Cities in NEPAL
Kathmandu, business center of NepalPhoto: Sarscov2020 CC 4.0 International no changes made
The fact that Nepal is completely landlocked and has poor internal connections has made it difficult for Nepal's economy to develop. In addition, the country often has to deal with floods, drought and crop failures. There is also too little industry to cope with growing unemployment. 27% of the gross national product comes from the agricultural sector, 13.5% from industry and 59.5% from the service sector (2017).
Agriculture, livestock, forestry and fishing
Farmland NepalPhoto: Uddinkabir CC 4.0 International no changes made
Agriculture, forestry and fishing provide income to 69% of the population. However, there is too little agricultural land. The main agricultural products are rice, maize, wheat, millet and barley. The main trade products are sugar cane, potatoes, oilseeds, jute and tobacco. Complex tenancy systems hinder agricultural reforms. The livestock sector mainly uses cows, yaks, buffalos, sheep and goats.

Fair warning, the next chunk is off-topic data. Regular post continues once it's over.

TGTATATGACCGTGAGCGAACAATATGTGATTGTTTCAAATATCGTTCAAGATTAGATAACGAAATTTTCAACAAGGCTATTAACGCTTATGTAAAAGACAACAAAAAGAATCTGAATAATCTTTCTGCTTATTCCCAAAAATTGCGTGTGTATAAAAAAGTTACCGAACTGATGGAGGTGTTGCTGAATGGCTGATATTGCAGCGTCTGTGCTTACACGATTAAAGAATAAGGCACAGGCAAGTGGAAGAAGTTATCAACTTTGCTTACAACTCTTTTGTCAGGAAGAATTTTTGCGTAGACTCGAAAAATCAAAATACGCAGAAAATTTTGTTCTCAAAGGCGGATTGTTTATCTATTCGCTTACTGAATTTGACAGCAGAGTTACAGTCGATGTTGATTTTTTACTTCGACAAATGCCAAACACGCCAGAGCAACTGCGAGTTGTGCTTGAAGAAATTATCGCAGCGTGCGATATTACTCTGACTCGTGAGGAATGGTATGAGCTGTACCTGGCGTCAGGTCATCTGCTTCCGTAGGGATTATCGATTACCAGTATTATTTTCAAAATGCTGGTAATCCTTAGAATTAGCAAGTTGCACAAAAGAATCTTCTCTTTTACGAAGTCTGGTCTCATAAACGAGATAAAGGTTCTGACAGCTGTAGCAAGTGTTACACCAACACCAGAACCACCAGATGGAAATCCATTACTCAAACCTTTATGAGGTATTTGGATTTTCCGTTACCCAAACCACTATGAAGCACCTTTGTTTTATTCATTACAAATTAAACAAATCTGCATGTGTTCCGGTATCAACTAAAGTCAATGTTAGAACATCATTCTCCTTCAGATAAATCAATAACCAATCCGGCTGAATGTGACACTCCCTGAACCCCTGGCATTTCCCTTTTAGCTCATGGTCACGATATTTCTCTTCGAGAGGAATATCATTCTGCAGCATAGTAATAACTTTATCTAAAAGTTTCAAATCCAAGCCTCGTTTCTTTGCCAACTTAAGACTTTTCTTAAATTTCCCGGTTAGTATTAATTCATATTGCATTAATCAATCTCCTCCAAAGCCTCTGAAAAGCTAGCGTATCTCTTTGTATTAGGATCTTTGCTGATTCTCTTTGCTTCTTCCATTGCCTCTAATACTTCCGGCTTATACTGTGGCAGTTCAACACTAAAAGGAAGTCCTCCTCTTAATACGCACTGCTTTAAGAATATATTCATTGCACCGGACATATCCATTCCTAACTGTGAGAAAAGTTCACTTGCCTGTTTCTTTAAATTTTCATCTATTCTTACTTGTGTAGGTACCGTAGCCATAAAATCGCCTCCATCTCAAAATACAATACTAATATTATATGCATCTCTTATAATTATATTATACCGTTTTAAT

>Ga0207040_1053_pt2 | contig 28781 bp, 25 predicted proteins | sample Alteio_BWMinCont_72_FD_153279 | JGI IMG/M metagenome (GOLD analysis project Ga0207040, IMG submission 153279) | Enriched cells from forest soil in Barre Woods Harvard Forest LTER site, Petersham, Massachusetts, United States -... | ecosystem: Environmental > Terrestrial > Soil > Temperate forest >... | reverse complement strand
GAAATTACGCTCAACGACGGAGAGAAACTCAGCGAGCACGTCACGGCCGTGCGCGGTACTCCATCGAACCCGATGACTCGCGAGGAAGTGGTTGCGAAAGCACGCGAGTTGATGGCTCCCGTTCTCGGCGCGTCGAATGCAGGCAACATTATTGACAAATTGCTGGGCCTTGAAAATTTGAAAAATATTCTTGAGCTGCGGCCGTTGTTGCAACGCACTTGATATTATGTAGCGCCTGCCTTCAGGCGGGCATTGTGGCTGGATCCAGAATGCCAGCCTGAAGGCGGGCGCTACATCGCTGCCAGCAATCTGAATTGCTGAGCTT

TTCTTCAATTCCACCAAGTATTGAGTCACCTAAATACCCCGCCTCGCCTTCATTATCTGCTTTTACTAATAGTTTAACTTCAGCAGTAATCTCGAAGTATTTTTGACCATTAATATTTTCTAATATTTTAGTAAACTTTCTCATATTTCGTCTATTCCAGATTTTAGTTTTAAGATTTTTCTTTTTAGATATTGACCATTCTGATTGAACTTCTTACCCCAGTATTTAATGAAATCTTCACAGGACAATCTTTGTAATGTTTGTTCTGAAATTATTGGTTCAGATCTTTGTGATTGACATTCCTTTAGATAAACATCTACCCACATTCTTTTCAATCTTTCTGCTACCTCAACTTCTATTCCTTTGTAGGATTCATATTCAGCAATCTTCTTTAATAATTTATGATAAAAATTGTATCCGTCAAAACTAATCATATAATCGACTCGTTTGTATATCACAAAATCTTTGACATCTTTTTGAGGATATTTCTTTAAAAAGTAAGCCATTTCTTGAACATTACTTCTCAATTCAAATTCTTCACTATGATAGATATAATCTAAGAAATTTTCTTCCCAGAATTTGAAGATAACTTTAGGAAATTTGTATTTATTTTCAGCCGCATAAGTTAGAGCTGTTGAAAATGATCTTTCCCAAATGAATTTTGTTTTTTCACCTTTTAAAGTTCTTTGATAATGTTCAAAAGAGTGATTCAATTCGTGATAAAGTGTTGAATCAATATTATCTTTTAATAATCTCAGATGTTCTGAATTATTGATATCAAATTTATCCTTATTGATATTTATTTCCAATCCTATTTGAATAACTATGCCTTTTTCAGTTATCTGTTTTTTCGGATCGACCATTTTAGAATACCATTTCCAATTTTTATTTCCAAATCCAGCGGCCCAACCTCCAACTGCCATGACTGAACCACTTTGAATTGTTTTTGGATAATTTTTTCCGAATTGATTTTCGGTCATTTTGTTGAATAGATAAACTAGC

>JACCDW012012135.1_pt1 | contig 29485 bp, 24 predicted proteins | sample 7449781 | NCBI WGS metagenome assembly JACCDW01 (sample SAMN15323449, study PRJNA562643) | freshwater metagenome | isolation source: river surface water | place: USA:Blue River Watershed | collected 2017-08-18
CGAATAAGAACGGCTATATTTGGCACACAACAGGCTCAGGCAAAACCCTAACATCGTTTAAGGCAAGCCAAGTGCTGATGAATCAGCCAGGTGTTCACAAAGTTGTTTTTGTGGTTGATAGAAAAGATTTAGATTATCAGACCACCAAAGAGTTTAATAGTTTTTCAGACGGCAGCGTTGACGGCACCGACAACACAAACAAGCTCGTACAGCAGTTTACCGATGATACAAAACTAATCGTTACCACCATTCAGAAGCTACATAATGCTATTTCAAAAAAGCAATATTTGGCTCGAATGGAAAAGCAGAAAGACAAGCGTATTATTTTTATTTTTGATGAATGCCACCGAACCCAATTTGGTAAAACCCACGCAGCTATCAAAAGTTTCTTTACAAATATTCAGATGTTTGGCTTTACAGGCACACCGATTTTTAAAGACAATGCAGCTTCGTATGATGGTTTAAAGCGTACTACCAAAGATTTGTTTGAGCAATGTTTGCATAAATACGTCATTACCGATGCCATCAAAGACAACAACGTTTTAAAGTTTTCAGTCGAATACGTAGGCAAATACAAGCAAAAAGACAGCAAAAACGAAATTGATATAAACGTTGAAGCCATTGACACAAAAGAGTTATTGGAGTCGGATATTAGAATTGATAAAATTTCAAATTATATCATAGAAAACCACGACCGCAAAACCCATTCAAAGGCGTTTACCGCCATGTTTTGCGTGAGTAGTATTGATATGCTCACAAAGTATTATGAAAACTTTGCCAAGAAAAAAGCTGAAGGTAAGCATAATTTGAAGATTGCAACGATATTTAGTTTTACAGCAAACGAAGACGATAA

Because wood is the main energy source of Nepal, the forests are being exploited. This in turn results in erosion. Expansion of hydropower is considered very important.
Industry and Trade
Export NepalPhoto: R Haussmann, Cesar Hidalgo, et. al CC 3.0 no changes made
The industry has so far mainly focused on agricultural products. The sugar, tea, jute, matchstick, cigarette and textile factories are mainly located in southeastern Nepal. Breweries, shoe factories, carpet weavers, textile companies, cement companies, brickyards and an agricultural machinery factory are mainly located in Central Nepal.
Nepal has good trade relations with India, China, Bangladesh, Egypt, Sri Lanka, Japan and Tibet. The exports mainly include carpets, cotton clothing, jute and jute products, rice, spices, wood, tea, and handmade (artistic) objects. The total value of the exports was $ 819 million (2017). Imports include petroleum and petroleum products, means of transport, communication goods, consumer goods, textiles and pharmaceuticals. The total value of the imports was $ 10 billion (2017).
Lukla Airport NepalPhoto: Kanti Kansara CC 3.0 Unported no changes made
The structure of the country makes it difficult to build a good road and rail network. In the mountains, animals are often used as a means of transport. Aircraft are important means of transport for Nepal. The country has more than 40 regional airports and an international airport at Kathmandu.
Finlay, H / Nepal
CIA - World Factbook
BBC - Country Profiles
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